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N2 - OBJECTIVE: Patient-reported cognitive complaints are common in those with post-treatment Lyme disease syndrome (PTLDS). Objective evidence of cognitive impairment in this population is variable in part due to methodological variability in existing studies. In this study, we sought to use a systematic approach to characterizing PTLDS based on the most current consensus diagnosis. We further examined PTLDS-related cognitive decline, operationalized as a significant decline in cognitive test performance relative to premorbid cognitive ability. METHOD: We enrolled a case series of 124 patients with confirmed PTLDS defined by Infectious Diseases Society of America-proposed case definition. Cognitive functioning was evaluated using standardized neuropsychological measures. RESULTS: The majority (92%) of participants endorsed some level of cognitive difficulty, yet 50% of the sample showed no statistically or clinically significant cognitive decline, 26% of the sample evidenced significant cognitive decline on measures of memory and variably on measures of processing speed, and 24% of the sample were excluded from analyses due to suboptimal test engagement. CONCLUSIONS: The current findings are consistent with the literature showing that the most robust neurocognitive deficit associated with PTLDS is in verbal memory and with variable decline in processing speed. Compared to population normative comparison standards, PTLDS-related cognitive decline remains mild. Thus, further research is needed to better understand factors related to the magnitude of subjective cognitive complaints as well as objective evidence of mild cognitive decline.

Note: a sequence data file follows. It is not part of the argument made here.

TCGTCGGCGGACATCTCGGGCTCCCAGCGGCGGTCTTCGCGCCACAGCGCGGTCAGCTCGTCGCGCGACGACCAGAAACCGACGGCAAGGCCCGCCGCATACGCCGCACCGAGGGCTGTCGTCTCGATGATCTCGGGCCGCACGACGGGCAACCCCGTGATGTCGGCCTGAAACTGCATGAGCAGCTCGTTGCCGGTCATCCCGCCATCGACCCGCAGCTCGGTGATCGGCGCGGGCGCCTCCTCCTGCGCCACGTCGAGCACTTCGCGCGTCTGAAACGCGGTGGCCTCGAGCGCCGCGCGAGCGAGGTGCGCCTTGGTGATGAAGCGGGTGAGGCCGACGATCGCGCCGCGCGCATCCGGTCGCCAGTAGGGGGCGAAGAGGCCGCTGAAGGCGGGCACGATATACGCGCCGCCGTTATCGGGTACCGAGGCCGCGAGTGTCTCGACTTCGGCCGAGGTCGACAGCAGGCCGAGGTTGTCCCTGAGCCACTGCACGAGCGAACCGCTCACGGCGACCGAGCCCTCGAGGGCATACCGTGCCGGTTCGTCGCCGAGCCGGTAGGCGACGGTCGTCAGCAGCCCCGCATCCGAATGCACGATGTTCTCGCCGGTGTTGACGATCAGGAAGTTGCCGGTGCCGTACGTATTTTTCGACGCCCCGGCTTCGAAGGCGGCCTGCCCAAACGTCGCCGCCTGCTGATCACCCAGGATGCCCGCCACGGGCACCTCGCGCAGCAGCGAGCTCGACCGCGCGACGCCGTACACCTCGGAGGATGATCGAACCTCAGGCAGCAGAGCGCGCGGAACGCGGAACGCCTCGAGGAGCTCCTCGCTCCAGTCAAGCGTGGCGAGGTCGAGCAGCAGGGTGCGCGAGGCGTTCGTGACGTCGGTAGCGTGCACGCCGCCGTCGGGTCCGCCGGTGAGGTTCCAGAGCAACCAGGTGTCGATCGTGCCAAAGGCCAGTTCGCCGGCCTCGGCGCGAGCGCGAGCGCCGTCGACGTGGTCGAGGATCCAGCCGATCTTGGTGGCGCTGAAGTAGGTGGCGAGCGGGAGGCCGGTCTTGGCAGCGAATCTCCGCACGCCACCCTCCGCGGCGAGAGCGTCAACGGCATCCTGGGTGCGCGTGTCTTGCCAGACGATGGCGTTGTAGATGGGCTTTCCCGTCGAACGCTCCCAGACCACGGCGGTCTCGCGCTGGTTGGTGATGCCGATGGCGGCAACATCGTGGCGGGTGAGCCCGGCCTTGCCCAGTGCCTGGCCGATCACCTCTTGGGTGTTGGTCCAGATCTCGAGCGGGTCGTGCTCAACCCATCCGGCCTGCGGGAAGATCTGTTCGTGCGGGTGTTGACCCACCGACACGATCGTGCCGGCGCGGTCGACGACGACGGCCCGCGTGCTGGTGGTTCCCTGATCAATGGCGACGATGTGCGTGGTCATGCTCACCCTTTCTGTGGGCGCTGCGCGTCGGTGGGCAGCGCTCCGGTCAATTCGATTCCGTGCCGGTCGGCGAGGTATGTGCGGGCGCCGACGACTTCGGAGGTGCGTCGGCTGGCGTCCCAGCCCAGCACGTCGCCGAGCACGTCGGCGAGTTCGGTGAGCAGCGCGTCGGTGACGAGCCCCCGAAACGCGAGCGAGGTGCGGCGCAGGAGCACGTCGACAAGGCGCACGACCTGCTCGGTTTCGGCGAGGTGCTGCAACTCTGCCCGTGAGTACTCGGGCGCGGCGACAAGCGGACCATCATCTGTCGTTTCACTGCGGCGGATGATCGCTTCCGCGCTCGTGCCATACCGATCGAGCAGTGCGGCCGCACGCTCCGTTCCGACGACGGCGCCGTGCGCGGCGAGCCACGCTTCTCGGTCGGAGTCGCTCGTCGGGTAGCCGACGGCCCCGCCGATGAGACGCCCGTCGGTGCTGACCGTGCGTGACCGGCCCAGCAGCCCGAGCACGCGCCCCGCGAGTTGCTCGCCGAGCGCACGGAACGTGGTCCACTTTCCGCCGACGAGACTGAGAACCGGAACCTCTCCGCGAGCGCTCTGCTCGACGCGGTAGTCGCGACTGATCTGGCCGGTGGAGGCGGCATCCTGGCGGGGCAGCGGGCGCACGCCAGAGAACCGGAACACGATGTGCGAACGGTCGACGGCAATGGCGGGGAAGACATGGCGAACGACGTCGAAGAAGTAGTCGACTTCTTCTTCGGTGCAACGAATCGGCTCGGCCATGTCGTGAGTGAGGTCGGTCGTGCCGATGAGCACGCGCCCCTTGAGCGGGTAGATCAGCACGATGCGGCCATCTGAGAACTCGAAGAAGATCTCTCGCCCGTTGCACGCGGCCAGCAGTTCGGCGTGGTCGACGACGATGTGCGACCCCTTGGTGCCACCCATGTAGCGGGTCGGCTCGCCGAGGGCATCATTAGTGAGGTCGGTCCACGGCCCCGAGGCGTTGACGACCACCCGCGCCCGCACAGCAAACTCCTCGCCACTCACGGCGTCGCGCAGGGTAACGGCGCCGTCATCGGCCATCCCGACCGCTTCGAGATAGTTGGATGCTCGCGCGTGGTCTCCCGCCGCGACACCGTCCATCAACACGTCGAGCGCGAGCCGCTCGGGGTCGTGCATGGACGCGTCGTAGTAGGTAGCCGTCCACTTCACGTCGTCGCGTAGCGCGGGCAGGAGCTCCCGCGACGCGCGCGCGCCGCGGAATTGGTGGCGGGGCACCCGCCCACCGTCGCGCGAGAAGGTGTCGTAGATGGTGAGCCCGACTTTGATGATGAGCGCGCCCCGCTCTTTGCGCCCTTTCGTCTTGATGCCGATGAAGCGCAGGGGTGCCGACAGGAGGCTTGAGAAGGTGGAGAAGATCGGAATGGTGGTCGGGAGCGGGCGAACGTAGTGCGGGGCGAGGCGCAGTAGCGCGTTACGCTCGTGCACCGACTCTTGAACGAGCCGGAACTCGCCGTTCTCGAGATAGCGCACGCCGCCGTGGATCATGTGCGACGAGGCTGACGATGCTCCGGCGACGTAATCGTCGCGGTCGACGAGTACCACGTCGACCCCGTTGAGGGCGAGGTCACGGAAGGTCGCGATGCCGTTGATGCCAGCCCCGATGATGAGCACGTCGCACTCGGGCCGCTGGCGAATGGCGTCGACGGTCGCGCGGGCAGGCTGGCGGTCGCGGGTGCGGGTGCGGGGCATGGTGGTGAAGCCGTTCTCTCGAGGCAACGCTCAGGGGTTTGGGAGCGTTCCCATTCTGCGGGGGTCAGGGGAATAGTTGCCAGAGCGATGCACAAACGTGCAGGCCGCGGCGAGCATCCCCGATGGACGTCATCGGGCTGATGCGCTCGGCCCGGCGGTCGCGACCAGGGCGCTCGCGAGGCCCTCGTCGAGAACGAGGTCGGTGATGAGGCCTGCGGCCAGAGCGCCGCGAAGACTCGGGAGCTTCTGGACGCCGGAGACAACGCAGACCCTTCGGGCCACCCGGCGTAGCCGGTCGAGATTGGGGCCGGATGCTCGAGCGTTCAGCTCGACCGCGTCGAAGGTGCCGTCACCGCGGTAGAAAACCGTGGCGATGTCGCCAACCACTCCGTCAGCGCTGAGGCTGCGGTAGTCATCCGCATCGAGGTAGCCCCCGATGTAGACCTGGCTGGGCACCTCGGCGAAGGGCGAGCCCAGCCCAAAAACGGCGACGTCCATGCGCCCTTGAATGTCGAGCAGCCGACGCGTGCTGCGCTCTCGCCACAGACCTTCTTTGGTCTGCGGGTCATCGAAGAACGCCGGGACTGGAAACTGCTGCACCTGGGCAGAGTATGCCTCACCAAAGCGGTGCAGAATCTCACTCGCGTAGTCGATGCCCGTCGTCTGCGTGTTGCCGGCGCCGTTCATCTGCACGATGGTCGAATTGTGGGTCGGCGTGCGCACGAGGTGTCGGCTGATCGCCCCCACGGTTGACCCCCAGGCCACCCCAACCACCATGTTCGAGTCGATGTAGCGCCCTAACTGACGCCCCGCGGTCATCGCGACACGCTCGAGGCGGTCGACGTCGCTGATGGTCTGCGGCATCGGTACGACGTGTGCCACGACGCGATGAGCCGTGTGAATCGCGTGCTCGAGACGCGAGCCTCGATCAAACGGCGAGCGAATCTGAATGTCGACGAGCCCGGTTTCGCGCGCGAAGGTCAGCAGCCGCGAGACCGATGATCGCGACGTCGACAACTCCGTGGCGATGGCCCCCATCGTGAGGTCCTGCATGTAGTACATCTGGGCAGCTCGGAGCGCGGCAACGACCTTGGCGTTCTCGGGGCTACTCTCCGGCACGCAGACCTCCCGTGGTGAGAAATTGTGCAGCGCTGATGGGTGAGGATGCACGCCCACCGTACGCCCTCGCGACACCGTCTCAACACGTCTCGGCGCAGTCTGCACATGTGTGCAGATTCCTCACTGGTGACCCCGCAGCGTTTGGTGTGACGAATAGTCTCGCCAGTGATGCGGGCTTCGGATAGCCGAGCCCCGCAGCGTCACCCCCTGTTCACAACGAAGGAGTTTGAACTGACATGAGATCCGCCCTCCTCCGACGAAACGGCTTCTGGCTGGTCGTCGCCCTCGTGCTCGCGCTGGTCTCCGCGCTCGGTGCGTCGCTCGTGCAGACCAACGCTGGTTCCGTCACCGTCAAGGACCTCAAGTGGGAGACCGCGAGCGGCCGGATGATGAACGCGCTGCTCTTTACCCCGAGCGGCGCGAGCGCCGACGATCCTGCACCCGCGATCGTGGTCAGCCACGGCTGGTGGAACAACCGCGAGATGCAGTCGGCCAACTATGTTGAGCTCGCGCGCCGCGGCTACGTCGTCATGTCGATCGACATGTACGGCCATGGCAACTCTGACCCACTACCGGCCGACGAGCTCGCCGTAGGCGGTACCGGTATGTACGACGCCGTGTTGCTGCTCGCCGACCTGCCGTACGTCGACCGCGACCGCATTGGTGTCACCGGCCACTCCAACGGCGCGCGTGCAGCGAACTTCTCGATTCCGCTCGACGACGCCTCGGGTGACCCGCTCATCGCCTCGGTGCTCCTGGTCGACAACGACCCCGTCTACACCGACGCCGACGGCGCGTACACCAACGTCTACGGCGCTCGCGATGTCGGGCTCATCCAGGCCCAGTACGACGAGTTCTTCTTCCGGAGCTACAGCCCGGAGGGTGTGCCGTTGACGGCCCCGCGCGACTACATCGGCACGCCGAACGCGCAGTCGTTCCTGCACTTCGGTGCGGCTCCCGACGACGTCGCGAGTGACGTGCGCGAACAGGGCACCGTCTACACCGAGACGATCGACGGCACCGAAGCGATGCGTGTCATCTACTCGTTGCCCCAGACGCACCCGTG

AB - OBJECTIVE: Patient-reported cognitive complaints are common in those with post-treatment Lyme disease syndrome (PTLDS). Objective evidence of cognitive impairment in this population is variable in part due to methodological variability in existing studies. In this study, we sought to use a systematic approach to characterizing PTLDS based on the most current consensus diagnosis. We further examined PTLDS-related cognitive decline, operationalized as a significant decline in cognitive test performance relative to premorbid cognitive ability. METHOD: We enrolled a case series of 124 patients with confirmed PTLDS defined by Infectious Diseases Society of America-proposed case definition. Cognitive functioning was evaluated using standardized neuropsychological measures. RESULTS: The majority (92%) of participants endorsed some level of cognitive difficulty, yet 50% of the sample showed no statistically or clinically significant cognitive decline, 26% of the sample evidenced significant cognitive decline on measures of memory and variably on measures of processing speed, and 24% of the sample were excluded from analyses due to suboptimal test engagement. CONCLUSIONS: The current findings are consistent with the literature showing that the most robust neurocognitive deficit associated with PTLDS is in verbal memory and with variable decline in processing speed. Compared to population normative comparison standards, PTLDS-related cognitive decline remains mild. Thus, further research is needed to better understand factors related to the magnitude of subjective cognitive complaints as well as objective evidence of mild cognitive decline.